Mast cell mutations: JAK2 and myeloproliferative neoplasms
- JAK2 is a helper protein that helps other molecules send signals to make more cells and to increase inflammation.
- JAK2 mutation V617F makes some cells more responsive to growth factors, so they grow too much. These cells include red blood cells, platelets and mast cells.
- Marker associated with other myeloproliferative diseases essential thrombocythemia (too many platelets), polycythemia vera (too many red blood cells), myelofibrosis (fibrosis of bone marrow).
- About 5% of SM patients have JAK2 V617F mutation. Indicates higher probability of developing another myeloproliferative disease.
- Doesn’t necessary mean lifespan is shorter.
Heritable mutations in mastocytosis
- About 75% of MCAD patients have at least one first degree relative with MCAD.
- The CKIT D816V mutation is not known to be heritable, but other CKIT mutations have been found in multiple family members.
Progression of mast cell diseases (Part 1)
- Life expectancy with indolent systemic mastocytosis (ISM) is normal.
- Average age at diagnosis of ISM is 49.
- Type and severity of symptoms vary and do not correlate with disease type, presence of CKIT D816V mutation or tryptase level.
- Mediator related symptoms are not indicative of aggressive or progressing disease.
- Organ swelling is not always indicative of ASM. Organs can be swollen for many years without functional damage or C findings.
Progression of mast cell diseases (Part 2)
- 5-10 years from diagnosis with ISM, 1.7% of patients progressed to SSM/ASM.
- 20-25 years from diagnosis with ISM, 8.5% of patients progressed to SSM/ASM.
- Risk of transformation of ISM to acute leukemia or ASM was less than 1% and 3% respectively.
- ASM and MCL are associated with accumulation of neoplastic mast cells in organs, impairment of organ function, drug resistance, poor prognosis and organ failure.
- In most SSM patients, disease stays stable over years or decades.
- SSM patients have higher incidence of anemia, constitutional symptoms and mast cell mediator levels than ISM patients.
- SSM is diagnosed later than ISM, around 64 years.
- ASM can be slow progressing and stable for many years or rapidly progressing.
- During progression of ASM and MCL, some patients lose the CKIT D816V mutation.
- Slow progression ASM can be kept under control for several months or even years with interferon and cladribine.
- In a group of 342 patients, 0.6% ISM patients developed MCL or AML, 6.5% ASM, and 13% SM-AHNMD.
- It is possible for disease to convert to less severe category.
Progression of mast cell diseases (Part 3)
- Mast cell accumulation is mostly due to decrease in apoptosis (cell death) rather than excessive proliferation.
- 20-30% of SM patients have tryptase below 20 ng/ml.
- If you test negative for CKIT D816V in blood, you may still be positive.
- Bone marrow test for CKIT D816V is most accurate.
- Histamine intolerance has been proposed as deficiency of enzymes to metabolize histamine. There is no evidence that this occurs in mast cell disease.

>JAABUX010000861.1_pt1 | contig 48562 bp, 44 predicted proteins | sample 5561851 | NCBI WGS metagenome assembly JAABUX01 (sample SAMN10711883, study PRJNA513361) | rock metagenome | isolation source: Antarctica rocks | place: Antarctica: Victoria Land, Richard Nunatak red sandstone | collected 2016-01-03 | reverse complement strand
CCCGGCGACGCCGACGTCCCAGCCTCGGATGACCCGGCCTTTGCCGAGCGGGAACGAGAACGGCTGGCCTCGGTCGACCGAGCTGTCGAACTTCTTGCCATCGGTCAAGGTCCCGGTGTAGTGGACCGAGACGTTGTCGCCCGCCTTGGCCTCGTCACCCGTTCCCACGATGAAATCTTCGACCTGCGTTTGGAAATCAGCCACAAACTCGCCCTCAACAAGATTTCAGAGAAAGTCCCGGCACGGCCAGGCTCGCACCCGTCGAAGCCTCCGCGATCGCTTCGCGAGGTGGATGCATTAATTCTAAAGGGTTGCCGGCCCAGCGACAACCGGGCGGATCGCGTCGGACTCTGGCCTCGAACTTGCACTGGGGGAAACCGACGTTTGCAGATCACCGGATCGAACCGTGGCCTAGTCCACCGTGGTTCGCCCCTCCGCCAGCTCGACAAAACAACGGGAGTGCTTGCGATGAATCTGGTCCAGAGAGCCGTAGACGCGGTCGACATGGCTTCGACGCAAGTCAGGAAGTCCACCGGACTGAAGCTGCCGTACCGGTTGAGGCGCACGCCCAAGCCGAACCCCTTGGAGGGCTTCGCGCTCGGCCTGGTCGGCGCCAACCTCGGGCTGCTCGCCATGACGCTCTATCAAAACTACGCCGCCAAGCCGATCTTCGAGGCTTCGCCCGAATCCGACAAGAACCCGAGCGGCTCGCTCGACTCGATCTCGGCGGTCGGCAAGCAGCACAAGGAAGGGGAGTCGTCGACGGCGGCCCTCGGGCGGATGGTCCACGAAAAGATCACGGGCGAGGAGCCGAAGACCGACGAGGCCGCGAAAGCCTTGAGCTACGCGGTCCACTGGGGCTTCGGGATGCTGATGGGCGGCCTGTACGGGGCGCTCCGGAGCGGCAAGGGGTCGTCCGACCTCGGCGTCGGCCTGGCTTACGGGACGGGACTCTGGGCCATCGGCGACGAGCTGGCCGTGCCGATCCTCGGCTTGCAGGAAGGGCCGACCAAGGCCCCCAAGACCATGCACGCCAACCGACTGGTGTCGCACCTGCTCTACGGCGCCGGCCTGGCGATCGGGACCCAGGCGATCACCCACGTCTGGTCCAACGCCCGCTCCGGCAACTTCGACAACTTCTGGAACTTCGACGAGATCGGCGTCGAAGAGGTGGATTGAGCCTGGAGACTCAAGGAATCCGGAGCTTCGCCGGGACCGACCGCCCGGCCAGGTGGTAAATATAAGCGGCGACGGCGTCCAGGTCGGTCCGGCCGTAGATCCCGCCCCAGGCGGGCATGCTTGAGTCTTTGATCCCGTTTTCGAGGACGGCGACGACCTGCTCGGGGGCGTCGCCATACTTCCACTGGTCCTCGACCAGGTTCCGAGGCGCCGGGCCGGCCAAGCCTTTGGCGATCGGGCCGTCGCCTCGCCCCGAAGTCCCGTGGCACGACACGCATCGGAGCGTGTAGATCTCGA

- 33% of MCAS patients are positive for elevated tryptase, 56% n-methylhistamine, 44% PGD2.
- 66% of patients with MCAS have major or complete regression in symptoms after one year of treatment.
Progression of mast cell diseases (Part 4)
- ISM is not life threatening in and of itself. Anaphylaxis, a symptom of ISM, is life threatening.
- 49% of SM patients experience anaphylaxis in their lifetime. 48% of anaphylaxis episodes in ISM patients were severe.
- There is no consensus on what is a normal count of mast cells in GI tract. Some healthy patients have more than 20 mast cells/hpf.
- Most patients with adult onset cutaneous mastocytosis also have systemic mastocytosis.
- Early studies indicated CM and MCAD were different, but frequency of CKIT mutations the same in patients with CM, SM and MCAS (about 86% in each group in one study). NOTE: The CKIT mutations were not always the D816V mutation.
- Patients with MMAS (monoclonal mast cell activation syndrome) and MCAS (mast cell activation syndrome) never have CM.
- ASM and MCL patients frequently lack CM.
Progression of mast cell diseases (Part 5)
- 55% of pediatric mastocytosis cases occur in the first two years of life.
- 35% occur between ages of 15 and 18.
- Cutaneous mastocytosis can result in mediator release symptoms without having systemic mastocytosis.
- 2/3 of childhood mastocytosis patients had complete resolution of cutaneous disease and symptoms before adulthood. They were not treated with steroids, PUVA or chemo drugs.
- Bone marrow biopsies of children with CM often show more mast cells than normal. High bone marrow mast cells in these children does not affect resolution.
- In a study of 50 pediatric CM patients, 86% had a CKIT mutation and36% had the D816V mutation.
Mast cell mutations: TET2 and mutation profiles of aggressive subtypes
- TET2 is mutated in 20.8-29% of SM patients.
- Several mutations are seen.
- TET2 is involved in DNA methylation which affects gene expression.
- 96% of SM patients with major blood abnormalities had mutations in at least two genes regardless of SM subtype.
Mast cell mutations: SRSF2 in SM-AHNMD
- SRSF2 is a protein that affects gene expression.
- An SRSF2 mutation was found in 24-37% of SM patients.
- Most common mutation in SM after CKIT D816V.
- Strongly associated with SM-AHNMD.
- Also found in other cell types besides mast cells. In SM-AHNMD, may cause both mast cell disease and associated blood disorder.
Anticholinergic use and dementia
- People who took higher amounts of anticholinergics had an increased risk of dementia.
- Some medications used to treat mast cell disease are strong anticholinergics, like diphenhydramine and doxepin.
- It is not clear if the medications caused dementia or if the conditions that required those medications caused dementia.